5 (New) Signs The Prime Minister's Problems Are Only Getting Worse

Liz Truss's premiership is facing obstacles she may not be able to overcome.
Liz Truss is only 40 days into her premiership
Liz Truss is only 40 days into her premiership
WPA Pool via Getty Images

Liz Truss is just 40 days into her premiership, but she’s already facing calls to resign.

The prime minister’s chaotic time in office started to go downhill when she unveiled her flagship policies in her mini-budget – or Growth Plan – which included £45bn of unfunded tax cuts. This promptly caused the decline of the pound and disaster on the UK markets.

Since then, she has performed a series of U-turns, fired her chancellor, and given a remarkably short press conference which only fired up the calls for her to resign.

At the start of a new week where Truss is once again hoping to revive her reputation, here’s a list of the five new signs of trouble heading her way.

1. Jeremy Hunt is ripping up Trussonomics

The chancellor, appointed on Friday after Truss fired Kwasi Kwarteng, is already ditching many of the prime minister’s economic policies. He is making an emergency statement a fortnight earlier than expected on Monday, to a bid to reassure the financial markets.

It comes amid speculation that more power lies in the No.11 right now than No.10, as all of the landmark policies Truss was elected on come under fire.

An ally of the chancellor even alleged that Hunt should be seen as the “chief executive” of the government now.

While Hunt claimed Truss is still in power when speaking to the media over the weekend, he admitted that she is doing “that most difficult thing in politics” – changing tactics.

2. A new, devastating poll

Opinium has released a new poll which projected a landslide general election win for the Labour Party, if voters headed to the ballot box now.

Their victory would be so large it would echo the party’s historic 1997 win.

With more than 10,000 respondents answering the survey between 26 and 30 September – weeks before Truss was forced to sack her chancellor over the chaos – Opinium found the Tories would lose 219 seats in total, leaving it with just 137 seats.

Many high-profile Conservatives would lose their seats, too, including the new chancellor Hunt, levelling up secretary Simon Clarke, business secretary Jacob Rees-Mogg and health secretary Therese Coffey, among other ministers.

Former prime minister Boris Johnson would also lose his seat, and the Tories would lose their majorities in all 45 out of 45 of its seats in the “red wall” in the north of England.

Chris Curtis, head of political polling at Opinium, said the backlash from voters Truss had seen was more like “a nightmare than a honeymoon”.

“If the government want any chance of avoiding a once-in-a-generation wipeout at the next election then they need to turn this reputation around,” he said.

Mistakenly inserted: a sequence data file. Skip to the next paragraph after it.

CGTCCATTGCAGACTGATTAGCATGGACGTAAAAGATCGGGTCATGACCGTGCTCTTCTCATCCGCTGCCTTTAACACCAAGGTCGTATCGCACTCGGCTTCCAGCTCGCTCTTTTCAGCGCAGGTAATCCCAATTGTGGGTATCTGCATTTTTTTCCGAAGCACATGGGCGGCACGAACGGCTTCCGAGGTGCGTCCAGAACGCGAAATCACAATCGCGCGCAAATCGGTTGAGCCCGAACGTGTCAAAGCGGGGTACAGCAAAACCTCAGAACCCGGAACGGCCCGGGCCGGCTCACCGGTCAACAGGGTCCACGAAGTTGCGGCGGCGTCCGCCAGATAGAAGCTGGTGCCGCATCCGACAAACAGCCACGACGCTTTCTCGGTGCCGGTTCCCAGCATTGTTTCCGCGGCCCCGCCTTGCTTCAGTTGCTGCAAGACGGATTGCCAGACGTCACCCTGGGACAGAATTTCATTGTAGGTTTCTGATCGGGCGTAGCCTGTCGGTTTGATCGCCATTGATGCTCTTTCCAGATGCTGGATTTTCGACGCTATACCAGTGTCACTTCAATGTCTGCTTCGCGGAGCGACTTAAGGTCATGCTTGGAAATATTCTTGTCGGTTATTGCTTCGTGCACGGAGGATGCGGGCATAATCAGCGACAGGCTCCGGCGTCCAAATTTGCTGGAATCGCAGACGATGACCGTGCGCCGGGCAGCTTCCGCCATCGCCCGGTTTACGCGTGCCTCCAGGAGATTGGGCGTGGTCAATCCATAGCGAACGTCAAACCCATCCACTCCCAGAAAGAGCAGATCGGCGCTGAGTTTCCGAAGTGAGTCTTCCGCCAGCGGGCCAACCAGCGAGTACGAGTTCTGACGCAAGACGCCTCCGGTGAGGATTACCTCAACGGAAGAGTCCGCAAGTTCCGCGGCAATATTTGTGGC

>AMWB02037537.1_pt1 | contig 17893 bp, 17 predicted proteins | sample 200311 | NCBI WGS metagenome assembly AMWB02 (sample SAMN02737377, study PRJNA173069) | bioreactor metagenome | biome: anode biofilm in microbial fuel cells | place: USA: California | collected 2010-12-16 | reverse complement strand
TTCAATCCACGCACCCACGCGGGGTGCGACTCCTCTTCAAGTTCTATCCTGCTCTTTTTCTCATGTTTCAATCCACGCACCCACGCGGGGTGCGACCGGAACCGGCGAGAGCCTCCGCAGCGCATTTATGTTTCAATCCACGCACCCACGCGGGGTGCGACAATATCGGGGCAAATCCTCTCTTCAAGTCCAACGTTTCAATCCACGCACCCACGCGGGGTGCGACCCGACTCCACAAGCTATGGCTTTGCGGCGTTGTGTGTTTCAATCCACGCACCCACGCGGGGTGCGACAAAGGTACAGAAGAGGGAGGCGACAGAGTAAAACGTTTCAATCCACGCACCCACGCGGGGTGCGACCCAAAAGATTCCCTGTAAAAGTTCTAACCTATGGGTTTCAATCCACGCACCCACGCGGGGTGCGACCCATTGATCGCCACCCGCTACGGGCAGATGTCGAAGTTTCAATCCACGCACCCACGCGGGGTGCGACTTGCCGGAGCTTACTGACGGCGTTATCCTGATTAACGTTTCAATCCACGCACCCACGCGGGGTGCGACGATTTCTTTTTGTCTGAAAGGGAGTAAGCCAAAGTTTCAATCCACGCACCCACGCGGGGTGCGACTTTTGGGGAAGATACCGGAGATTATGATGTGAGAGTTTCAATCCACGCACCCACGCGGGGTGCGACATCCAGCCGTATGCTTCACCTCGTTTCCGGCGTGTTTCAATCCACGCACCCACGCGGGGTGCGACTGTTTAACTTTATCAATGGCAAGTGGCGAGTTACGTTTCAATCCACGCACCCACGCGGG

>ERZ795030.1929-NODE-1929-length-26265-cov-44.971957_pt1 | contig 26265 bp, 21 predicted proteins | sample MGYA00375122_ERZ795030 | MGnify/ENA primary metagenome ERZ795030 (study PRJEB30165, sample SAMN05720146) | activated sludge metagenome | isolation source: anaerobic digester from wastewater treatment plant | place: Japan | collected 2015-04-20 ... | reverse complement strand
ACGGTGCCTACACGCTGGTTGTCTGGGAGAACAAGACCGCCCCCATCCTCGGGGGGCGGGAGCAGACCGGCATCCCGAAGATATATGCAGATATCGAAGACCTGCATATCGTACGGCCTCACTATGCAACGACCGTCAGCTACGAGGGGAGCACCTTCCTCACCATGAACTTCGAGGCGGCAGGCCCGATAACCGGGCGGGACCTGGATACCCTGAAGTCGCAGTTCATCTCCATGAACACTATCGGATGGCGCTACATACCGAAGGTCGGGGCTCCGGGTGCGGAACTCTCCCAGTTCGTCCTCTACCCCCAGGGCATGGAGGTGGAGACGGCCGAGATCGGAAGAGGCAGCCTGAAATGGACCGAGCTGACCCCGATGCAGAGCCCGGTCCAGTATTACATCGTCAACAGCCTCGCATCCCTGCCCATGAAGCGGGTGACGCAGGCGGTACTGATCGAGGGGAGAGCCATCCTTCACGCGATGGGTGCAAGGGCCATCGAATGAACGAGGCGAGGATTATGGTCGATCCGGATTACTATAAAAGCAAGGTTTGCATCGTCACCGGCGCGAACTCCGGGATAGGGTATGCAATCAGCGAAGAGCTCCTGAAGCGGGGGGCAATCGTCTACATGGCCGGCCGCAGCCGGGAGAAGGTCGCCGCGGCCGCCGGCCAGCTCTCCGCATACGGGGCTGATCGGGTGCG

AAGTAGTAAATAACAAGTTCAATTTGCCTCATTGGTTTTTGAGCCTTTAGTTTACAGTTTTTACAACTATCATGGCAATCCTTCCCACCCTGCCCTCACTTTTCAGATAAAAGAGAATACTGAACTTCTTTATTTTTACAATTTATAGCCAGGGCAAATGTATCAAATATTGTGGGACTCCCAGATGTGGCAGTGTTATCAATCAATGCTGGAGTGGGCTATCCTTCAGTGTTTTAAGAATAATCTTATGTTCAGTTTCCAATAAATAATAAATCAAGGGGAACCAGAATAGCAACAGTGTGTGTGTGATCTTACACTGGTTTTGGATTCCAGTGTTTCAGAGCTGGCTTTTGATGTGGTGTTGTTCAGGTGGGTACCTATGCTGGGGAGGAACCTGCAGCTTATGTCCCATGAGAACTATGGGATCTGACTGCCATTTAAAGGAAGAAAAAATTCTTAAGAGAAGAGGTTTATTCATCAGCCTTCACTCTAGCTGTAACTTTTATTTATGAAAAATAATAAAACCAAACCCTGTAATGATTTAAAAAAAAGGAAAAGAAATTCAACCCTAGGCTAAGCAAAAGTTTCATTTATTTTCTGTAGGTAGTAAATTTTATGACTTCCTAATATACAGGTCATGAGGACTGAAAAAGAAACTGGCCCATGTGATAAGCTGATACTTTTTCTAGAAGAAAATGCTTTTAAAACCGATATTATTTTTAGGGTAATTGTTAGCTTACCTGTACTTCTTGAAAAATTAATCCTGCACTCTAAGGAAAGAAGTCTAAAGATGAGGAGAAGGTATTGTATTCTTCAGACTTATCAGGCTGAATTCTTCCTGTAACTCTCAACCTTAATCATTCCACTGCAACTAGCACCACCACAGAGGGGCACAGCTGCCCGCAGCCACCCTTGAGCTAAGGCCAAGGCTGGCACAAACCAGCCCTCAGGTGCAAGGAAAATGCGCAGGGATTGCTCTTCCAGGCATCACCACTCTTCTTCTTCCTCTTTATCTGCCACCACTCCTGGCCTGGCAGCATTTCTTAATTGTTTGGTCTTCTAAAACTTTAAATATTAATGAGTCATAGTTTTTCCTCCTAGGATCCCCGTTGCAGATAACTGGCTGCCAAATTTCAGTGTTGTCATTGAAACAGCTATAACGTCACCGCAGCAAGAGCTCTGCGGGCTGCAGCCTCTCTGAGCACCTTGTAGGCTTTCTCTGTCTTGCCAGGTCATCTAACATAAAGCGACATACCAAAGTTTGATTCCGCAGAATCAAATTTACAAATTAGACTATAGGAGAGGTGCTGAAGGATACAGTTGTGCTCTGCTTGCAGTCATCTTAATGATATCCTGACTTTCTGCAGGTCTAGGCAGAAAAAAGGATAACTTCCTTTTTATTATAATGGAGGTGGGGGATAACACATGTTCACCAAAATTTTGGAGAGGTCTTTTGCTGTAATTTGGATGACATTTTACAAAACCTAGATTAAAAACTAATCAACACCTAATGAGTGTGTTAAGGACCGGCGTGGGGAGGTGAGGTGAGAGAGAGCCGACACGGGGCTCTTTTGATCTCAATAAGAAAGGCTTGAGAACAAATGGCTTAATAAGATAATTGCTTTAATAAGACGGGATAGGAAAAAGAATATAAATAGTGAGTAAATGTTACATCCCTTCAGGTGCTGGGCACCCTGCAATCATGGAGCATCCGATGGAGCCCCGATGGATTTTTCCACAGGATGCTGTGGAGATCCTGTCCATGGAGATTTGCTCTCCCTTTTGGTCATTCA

Three Tory backbenchers have already publicly called for her to leave Downing Street.

3. No government ministers go on the airwaves

On Monday morning, no government ministers were available to do the media rounds. Over the past few years, it’s been rare for the government not to send a representative to speak to broadcasters and usually indicates how much chaos is going on behind the scenes.

For instance, ministers were also absent when new, damning revelations about partygate came to light and bleak energy bill forecasts.

A source told POLITICO’s Playbook that without a Tory minister on the airwaves, Truss is a “dead woman walking”.

4. Keir Starmer calls for Truss to speak to the UK

The Labour leader has wasted no time in pointing out the flaws in No.10′s leadership right now.

He released a statement on Twitter on Sunday night, which read: “The prime minister says she is in charge but the evidence this weekend suggests she is in office but not in power.

“Friday’s press conference completely failed to answer any of the questions the public has.”

He pointed out that mortgage rises and the cost of living crisis are still ongoing, so the “Conservative government is currently the biggest threat to the security and the finances of families across the country”.

“That’s why the prime minister must come to parliament on Monday to explain what she plans to do to turn the situation,” Starmer said.

“If the prime minister won’t take questions from journalists, Liz Truss must at least take them from MPs representing the families whose livelihoods she’s putting at risk.”

Notably, Truss only took four questions from journalists during her exceptionally brief press briefing on Friday, after firing Kwasi Kwarteng.

5. Tesco speak out

Tesco chair John Allan said on the BBC show, Sunday with Laura Kuenssberg, said that Labour has “ideas on the table” for the UK economy that are “actionable and attractive”.

“We have a moral responsibility to look after people, who in the real world, are being impacted by this,” Allan said.

“I don’t think we’ve seen a growth plan from the Conservatives, I hope we will... Labour’s ideas are on the table and many are attractive, but at the moment there’s only one team on the field.”

Tesco is the UK’s largest private sector employer in the UK, so these remarks show yet more divisions between the Conservative party and big business.


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